- A Criminal Minds episode features a B-plot where Rossi and Hotch are asked to consult on a case by a skeptical prosecutor dealing with a woman who murdered her husband and claims it was this. The reason the prosecutor is skeptical is that the woman has no bruise marks, broken bones or any other signs of physical injuries, the husband was well-liked and respected by those who knew him, and even her children say she is lying and paint her as a terrible parent. Hotch and Rossie eventually conclude that she was telling the truth and that the husband was a Villain with Good Publicity who was actually a psychologically abusive Control Freak who had brainwashed their children into hating their mother and think she was useless. It's eventually revealed that the husband was so absolutely controlling that after stabbing him to death in their bedroom, the wife immediately tidied everything up, cleared up all the blood and made sure everything was perfectly clean because she knew he would be mad at her for the mess she made.
- An episode of Stargate SG-1 plays with the trope. When Teal'c gets an apartment off-base, he helps his next-door neighbor deal with her abusive boyfriend, including teaching her some self-defense techniques. This ends in her "crushing the man's windpipe" during a struggle, and she panics and runs away, prompting the police to look into it as a homicide. By the end of the episode, however, Teal'c manages to obtain what we're told is iron-clad evidence that the killing was in self-defense, and the girl is acquitted.
- On Hell on Wheels the people running the lawless town of Cheyenne consider cheating at cards sufficient provocation to justify someone getting shot. However, one such incident occurs on the day the new governor arrives together with a new judge and US Marshal. A trial is held and the judge quickly disallows this defense. The shooter tries to instead claim self-defense but the judge, the US Marshal, and two deputies were witnesses to the murder so this does not fly and the killer is promptly hanged.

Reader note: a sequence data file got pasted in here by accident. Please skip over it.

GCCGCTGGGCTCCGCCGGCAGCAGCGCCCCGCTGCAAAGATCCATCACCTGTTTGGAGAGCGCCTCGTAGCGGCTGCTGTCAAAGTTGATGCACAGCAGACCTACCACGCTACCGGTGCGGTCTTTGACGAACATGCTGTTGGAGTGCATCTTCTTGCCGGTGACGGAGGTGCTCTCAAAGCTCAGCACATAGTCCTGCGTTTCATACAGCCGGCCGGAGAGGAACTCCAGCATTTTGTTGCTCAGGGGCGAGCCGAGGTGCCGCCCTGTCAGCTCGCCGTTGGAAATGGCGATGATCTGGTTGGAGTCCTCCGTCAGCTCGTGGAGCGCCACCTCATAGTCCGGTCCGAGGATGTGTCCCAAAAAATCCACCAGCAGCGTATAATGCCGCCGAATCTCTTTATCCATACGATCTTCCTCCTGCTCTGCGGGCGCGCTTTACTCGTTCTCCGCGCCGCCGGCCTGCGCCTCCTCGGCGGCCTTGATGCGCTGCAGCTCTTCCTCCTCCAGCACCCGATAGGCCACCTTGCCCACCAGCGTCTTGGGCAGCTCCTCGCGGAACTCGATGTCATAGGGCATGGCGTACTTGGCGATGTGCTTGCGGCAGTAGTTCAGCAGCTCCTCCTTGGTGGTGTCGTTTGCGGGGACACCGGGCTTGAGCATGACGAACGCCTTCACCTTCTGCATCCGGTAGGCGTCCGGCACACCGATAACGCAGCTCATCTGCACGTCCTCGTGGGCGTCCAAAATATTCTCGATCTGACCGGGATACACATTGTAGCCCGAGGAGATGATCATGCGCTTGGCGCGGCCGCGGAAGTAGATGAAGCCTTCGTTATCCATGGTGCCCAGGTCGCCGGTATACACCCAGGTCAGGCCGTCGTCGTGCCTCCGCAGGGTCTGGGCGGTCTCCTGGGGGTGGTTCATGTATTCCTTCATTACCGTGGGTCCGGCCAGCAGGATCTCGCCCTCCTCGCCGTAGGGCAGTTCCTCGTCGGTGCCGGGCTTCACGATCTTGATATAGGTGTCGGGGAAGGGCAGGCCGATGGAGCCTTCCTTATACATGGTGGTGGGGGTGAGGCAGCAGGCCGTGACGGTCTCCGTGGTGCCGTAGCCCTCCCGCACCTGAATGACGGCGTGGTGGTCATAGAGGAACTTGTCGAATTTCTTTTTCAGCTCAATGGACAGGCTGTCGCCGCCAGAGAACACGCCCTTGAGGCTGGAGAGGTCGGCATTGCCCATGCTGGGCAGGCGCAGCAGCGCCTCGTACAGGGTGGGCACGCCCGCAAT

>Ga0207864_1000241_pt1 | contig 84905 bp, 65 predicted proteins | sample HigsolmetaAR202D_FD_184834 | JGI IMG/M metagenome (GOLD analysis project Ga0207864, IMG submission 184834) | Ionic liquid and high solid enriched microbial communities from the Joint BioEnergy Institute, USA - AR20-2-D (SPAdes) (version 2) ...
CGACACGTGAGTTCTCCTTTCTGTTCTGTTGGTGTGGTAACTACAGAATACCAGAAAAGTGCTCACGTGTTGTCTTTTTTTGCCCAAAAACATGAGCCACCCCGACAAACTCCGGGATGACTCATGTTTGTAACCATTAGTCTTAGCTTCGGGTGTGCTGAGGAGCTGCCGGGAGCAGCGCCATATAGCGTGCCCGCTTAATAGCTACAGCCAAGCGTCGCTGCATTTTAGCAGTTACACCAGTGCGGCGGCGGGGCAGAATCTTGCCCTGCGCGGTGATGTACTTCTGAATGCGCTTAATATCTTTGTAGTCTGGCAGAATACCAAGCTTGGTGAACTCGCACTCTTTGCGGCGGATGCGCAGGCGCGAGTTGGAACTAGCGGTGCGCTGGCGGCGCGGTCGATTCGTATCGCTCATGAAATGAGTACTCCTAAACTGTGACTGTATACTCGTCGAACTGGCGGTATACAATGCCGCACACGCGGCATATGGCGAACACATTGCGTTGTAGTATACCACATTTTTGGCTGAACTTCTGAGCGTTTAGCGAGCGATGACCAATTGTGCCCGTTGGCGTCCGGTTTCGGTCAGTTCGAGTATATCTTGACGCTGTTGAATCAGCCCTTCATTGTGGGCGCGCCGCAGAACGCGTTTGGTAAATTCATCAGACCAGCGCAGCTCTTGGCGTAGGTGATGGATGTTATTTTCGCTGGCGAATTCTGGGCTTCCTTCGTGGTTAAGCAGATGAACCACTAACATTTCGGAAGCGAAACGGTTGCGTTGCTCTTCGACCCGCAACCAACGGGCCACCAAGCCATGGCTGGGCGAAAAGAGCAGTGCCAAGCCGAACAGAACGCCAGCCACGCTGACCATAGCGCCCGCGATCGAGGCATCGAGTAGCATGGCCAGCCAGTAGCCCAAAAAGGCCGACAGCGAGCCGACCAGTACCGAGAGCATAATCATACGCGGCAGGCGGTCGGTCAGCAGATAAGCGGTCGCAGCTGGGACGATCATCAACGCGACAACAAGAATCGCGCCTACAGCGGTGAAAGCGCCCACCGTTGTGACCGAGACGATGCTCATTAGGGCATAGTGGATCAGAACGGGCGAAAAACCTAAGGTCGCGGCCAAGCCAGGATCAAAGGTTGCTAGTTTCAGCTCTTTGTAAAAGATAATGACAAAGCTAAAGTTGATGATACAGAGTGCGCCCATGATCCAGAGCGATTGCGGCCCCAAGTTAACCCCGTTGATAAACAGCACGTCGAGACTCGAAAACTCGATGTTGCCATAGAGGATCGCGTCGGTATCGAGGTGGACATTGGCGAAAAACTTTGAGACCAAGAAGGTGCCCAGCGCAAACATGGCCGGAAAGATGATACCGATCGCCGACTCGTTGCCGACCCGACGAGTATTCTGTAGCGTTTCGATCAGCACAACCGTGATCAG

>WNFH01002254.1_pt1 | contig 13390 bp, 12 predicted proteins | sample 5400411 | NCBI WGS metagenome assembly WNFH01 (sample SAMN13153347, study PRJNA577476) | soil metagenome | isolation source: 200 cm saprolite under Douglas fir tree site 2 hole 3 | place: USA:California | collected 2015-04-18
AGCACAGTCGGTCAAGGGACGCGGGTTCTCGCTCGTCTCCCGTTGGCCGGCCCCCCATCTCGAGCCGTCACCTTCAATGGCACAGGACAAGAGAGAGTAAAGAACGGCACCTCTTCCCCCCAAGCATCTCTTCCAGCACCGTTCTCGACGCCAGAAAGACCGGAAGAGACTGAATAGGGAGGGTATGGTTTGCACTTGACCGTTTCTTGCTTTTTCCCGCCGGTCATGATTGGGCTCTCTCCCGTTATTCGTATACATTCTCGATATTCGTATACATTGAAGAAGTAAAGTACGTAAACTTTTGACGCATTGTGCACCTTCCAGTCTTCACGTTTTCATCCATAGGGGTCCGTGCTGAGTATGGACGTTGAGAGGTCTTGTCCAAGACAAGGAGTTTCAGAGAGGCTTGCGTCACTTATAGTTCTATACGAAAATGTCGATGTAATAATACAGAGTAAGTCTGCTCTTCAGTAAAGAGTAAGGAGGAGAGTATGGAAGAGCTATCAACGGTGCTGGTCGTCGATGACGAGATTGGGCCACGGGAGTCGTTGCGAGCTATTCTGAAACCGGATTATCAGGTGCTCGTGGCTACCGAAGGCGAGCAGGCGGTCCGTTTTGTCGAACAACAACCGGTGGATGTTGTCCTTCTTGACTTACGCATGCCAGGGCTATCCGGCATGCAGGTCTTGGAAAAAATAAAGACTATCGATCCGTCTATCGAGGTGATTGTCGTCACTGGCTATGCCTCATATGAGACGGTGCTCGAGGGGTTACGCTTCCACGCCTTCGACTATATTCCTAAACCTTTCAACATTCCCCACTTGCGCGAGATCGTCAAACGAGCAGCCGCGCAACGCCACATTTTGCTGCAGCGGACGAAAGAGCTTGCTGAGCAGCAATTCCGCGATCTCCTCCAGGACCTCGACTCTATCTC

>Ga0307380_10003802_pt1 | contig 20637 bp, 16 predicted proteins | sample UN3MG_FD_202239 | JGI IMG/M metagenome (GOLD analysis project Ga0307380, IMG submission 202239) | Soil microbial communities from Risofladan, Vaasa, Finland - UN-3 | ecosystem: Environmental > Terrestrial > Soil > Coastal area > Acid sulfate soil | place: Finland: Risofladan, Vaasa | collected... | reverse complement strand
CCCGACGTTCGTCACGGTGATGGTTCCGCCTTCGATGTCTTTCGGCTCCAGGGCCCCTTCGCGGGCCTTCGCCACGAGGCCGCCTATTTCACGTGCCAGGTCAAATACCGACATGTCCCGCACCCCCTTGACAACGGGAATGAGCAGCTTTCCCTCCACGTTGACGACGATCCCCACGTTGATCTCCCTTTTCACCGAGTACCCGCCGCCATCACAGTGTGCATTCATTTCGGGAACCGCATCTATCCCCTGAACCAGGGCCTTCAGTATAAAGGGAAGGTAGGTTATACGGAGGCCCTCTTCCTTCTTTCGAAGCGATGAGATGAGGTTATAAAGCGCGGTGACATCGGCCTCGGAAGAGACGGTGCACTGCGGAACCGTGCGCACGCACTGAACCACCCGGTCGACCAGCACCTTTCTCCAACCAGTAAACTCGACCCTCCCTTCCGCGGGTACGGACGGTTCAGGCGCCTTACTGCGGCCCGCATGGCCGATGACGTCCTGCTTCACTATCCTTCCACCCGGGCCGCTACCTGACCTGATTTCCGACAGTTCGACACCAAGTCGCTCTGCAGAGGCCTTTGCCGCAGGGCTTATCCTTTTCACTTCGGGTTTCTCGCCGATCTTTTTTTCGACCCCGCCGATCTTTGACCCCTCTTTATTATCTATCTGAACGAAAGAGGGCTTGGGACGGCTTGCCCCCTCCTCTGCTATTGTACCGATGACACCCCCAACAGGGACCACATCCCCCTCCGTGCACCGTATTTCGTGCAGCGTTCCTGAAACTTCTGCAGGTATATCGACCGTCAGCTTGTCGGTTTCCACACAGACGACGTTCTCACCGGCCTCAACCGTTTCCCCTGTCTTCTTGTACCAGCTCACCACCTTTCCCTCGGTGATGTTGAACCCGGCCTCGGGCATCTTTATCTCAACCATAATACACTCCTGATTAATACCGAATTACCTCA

- Daredevil (2015): Wilson Fisk's father Bill beats his wife Marlene with a belt repeatedly, until Wilson snaps and beats him to death with a hammer. Afterwards, Fisk and his mother cut the body up with a chainsaw and dispose of it, with it being implied to both be 1) so the mob won't retaliate against them (since Bill owed a lot of money to them) and 2) because the legal system likely would not be on the side of a working class Hell's Kitchen resident like Fisk.
- The F.B.I.: In "A Mouthful of Dust", Joe Cloud comes home unexpectedly and finds a man attacking his wife. In a fit of blind rage, he chokes her attacker to death.
- A semi-obscure Country Music song by Kenny Rogers, "Harder Cards," deals with the moral dilemma of a police officer called to a scene virtually identical to the one outlined in the Trope description above. The police officer is portrayed as sympathetic, if not in the right, for helping the woman cover up her crime.
- Although played for laughs and subverted, the ladies of Chicago plead this in "The Cell Block Tango". Given their contrasting explanations and lines such as being driven by gum chewed too loudly nobody buys is.
- Silent Hill 2 has two examples:
- Angela Oscoro killed her father after nearly twenty years of sexual abuse. The effects of her father's abuse have left her unable to be anywhere near others without having a mental breakdown; this can be seen when James attempts to help her and she shrieks at him and runs away instead.
- In a far less sympathetic example, Eddie Dombroski kills five or six people (and one dog) because they made fun of him for being overweight.
- Although from how he talks of it, he just went nuts and killed a dog and shot its owner once before running away.
- Leon Kuwata from Danganronpa: Trigger Happy Havoc. It turns out that Sayaka lured him into Makoto's room and attempted to kill him, but locked herself in the bathroom after he managed to overpower her and break her wrist. He then went to his room to collect his toolbox so he could break into the bathroom. What happened next depends on the adaptation; in the original game, Maizono lost the knife and Leon killed her in cold blood. In the manga, Maizono still had the knife, and Leon was making a poorly-thought out attempt to calm her down; she was accidentally stabbed in the struggle, subverting the trope.
- Teruteru Hanamura from Danganronpa 2: Goodbye Despair tries to claim this because he knew that Nagito was planning murder. However, the other students immediately point out that Byakuya's death could have been prevented if he had told anyone else when he found out and worked with everyone to neutralize Nagito in a non-lethal manner.